The tender points along the meridian chain are like the pebbles – focussed areas of disruption, changing the course of the flow of energy (when we move) and literally changing the movement slightly. Sometimes these points are called ‘trigger points’ (or ‘knots’…and we all understand the notion of having ‘knots in our shoulders’!); by and large they coincide with acupuncture points – it’s simply a different model for the same idea. In fact, another translation for the Chinese script for meridians is also ‘underground waterway’.
Part of your physio’s job to help alleviate the tension within these points (be it with gentle, soft tissue techniques or with acupuncture needles), so that the system can return to flow. And the pain will ease…
Massage can help too, but have you ever had a massage that was excruciatingly painful?! Even when you didn’t arrive ‘in pain’ per se!? Maybe whole chains were out of kilter…maybe they needed some specific attention to ease the stuckness in the system? That’s why a visit to a physiotherapist for some ‘hands-on treatment’ can also help to free the tension.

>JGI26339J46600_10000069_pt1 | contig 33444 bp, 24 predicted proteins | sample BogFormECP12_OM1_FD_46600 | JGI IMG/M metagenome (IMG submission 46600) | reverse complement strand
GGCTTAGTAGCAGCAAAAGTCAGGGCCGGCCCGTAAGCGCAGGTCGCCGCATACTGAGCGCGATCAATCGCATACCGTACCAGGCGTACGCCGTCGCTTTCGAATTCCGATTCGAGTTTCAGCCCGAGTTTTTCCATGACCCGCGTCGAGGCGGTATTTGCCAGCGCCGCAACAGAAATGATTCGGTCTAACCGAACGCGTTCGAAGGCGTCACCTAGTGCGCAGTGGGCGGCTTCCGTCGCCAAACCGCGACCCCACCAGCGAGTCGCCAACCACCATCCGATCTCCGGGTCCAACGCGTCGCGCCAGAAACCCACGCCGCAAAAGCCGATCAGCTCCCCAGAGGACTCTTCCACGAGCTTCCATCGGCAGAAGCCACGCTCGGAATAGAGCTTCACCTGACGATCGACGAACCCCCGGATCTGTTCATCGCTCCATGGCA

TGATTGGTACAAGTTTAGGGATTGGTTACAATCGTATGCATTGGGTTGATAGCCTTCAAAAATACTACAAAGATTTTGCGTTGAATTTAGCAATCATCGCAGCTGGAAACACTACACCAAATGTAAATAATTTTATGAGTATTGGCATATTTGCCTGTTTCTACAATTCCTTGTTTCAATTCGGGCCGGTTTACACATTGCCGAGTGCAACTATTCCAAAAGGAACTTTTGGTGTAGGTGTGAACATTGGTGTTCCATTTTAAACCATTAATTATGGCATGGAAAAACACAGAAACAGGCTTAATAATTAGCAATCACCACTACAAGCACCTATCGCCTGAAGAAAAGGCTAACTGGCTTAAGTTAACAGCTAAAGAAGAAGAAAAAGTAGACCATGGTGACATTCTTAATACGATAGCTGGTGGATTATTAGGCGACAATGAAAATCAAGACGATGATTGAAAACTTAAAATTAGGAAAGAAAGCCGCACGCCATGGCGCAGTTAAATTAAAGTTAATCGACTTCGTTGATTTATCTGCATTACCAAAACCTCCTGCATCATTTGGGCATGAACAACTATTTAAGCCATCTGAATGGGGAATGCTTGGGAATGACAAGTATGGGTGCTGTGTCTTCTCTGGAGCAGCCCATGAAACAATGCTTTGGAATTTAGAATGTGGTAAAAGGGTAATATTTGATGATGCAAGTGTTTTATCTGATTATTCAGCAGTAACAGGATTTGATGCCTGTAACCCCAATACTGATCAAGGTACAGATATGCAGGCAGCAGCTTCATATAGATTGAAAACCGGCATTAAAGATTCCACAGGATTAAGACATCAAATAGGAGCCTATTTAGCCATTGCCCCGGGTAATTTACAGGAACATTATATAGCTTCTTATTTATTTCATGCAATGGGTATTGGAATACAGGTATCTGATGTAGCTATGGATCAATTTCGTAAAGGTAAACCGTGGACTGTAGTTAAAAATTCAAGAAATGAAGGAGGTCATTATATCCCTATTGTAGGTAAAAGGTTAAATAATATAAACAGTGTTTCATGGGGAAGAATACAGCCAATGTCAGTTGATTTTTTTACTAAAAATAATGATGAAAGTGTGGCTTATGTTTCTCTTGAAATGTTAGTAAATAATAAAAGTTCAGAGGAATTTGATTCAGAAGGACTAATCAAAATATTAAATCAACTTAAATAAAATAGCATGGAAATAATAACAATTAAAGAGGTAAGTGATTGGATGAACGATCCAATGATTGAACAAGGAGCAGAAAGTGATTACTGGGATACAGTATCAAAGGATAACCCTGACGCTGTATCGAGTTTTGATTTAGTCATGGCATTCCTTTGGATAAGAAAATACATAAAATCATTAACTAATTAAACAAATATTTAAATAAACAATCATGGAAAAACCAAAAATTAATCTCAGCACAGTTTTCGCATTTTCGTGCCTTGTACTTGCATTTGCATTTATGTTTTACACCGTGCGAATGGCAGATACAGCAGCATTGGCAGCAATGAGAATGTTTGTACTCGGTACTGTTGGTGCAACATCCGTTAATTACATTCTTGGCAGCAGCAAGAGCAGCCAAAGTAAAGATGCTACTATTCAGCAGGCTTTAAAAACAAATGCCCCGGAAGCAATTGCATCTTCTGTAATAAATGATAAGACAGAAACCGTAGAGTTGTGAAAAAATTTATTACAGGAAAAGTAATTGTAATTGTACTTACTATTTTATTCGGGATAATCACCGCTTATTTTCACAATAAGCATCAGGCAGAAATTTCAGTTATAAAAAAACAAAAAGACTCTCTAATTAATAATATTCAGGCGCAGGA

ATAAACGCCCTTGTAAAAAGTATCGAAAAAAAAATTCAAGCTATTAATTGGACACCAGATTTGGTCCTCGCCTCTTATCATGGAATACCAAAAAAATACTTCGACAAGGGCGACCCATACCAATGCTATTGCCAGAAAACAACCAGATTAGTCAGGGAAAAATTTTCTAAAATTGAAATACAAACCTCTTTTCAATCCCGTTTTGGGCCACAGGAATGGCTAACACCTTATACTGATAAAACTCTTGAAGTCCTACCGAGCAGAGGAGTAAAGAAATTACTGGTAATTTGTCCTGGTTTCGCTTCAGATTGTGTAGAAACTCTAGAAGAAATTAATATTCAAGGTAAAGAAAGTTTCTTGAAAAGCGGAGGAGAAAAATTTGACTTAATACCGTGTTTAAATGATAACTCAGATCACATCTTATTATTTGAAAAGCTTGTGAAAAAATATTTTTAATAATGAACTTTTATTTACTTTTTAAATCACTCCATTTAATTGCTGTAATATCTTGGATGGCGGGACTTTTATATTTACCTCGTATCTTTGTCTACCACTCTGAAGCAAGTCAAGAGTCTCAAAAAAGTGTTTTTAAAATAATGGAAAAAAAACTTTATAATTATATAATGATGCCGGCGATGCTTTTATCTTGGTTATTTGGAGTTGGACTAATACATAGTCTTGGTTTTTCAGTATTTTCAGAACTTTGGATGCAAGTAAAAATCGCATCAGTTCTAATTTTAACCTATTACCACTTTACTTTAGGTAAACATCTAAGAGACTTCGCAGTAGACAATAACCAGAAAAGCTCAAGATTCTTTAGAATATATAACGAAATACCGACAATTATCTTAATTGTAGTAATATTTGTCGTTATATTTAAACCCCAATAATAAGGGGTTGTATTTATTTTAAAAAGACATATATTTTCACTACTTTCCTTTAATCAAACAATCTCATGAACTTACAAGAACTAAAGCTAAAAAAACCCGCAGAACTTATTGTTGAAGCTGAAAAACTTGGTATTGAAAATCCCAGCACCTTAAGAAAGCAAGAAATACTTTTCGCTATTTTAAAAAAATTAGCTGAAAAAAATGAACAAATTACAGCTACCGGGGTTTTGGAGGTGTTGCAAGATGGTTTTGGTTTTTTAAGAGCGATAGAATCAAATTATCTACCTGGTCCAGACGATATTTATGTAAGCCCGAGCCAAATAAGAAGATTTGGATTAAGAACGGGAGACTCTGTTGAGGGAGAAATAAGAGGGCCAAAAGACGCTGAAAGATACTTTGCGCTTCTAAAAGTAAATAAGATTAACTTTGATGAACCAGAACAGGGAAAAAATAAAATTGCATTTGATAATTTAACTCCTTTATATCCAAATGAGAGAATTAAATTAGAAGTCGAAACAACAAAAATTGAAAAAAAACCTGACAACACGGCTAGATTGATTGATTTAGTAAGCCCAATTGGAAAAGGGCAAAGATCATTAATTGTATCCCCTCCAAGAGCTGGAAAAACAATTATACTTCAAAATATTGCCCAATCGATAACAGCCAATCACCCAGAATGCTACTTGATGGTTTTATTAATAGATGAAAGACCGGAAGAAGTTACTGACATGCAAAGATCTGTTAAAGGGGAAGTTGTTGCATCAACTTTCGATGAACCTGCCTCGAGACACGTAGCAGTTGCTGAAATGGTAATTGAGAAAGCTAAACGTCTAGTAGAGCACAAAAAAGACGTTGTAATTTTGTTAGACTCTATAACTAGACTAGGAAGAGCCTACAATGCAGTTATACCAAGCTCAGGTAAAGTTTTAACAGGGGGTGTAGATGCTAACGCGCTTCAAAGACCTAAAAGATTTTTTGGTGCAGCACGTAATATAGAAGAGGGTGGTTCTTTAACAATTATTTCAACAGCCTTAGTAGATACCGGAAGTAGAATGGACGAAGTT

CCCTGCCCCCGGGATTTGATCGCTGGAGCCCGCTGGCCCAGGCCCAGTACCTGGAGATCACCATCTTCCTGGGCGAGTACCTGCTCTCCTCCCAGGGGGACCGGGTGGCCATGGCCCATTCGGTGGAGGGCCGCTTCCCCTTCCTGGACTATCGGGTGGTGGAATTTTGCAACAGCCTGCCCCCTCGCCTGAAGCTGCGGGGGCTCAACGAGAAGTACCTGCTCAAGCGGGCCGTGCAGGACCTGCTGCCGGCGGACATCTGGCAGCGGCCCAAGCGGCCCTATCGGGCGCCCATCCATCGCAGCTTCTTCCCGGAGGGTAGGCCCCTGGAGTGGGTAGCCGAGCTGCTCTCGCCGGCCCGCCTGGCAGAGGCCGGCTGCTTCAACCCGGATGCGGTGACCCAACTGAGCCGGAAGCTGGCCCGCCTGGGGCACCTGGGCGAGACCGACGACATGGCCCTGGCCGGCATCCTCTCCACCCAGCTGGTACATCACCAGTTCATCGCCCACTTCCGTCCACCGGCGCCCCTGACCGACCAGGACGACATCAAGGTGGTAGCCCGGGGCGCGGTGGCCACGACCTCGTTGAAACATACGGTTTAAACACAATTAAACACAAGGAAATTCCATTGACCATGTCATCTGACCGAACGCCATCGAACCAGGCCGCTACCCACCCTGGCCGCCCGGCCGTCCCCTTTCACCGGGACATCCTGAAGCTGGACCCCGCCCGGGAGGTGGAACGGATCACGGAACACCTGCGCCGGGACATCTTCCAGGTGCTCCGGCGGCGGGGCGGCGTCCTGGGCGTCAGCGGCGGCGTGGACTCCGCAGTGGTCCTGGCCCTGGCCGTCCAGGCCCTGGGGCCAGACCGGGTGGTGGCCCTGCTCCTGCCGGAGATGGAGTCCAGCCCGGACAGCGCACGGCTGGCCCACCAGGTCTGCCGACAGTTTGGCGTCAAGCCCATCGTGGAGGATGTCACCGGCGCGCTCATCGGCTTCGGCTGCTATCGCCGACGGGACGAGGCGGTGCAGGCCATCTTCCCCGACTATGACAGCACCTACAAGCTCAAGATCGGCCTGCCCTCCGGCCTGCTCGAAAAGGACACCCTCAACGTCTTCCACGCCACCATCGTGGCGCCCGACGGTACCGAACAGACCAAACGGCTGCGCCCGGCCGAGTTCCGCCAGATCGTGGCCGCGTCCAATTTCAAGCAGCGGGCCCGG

Aside from ‘hands-on’ attention, did you know that sound also can help ease tension?
In some ways, we already know this – put on some chilled music and we start to ‘unwind’ (probably literally!). Put on a piece of classical movement and we can, on occasion, be moved to a point of tears! It’s shifted something, it’s moved some tension in the tissues and allowed a release…and we all know that we often feel better when tears have rolled!
Perhaps most startlingly effective can be singing or sounding bowls. The pure resonant vibrations from sounding bowls can also help tension in tissue release.
Allow yourself to be shrouded in the vibrational frequencies from a chorus of singing bowls. The vibration will tease out knots in your shoulders, leaving them so light and airy and with a freedom that you no longer have to dream about!
Singing bowl meditation
EkhartYoga members can try this lovely Tibetan singing bowl meditation with Andrew Wrenn. He guides you first into your body and senses and then lets the magic of the singing bowl transport you to experience the present moment.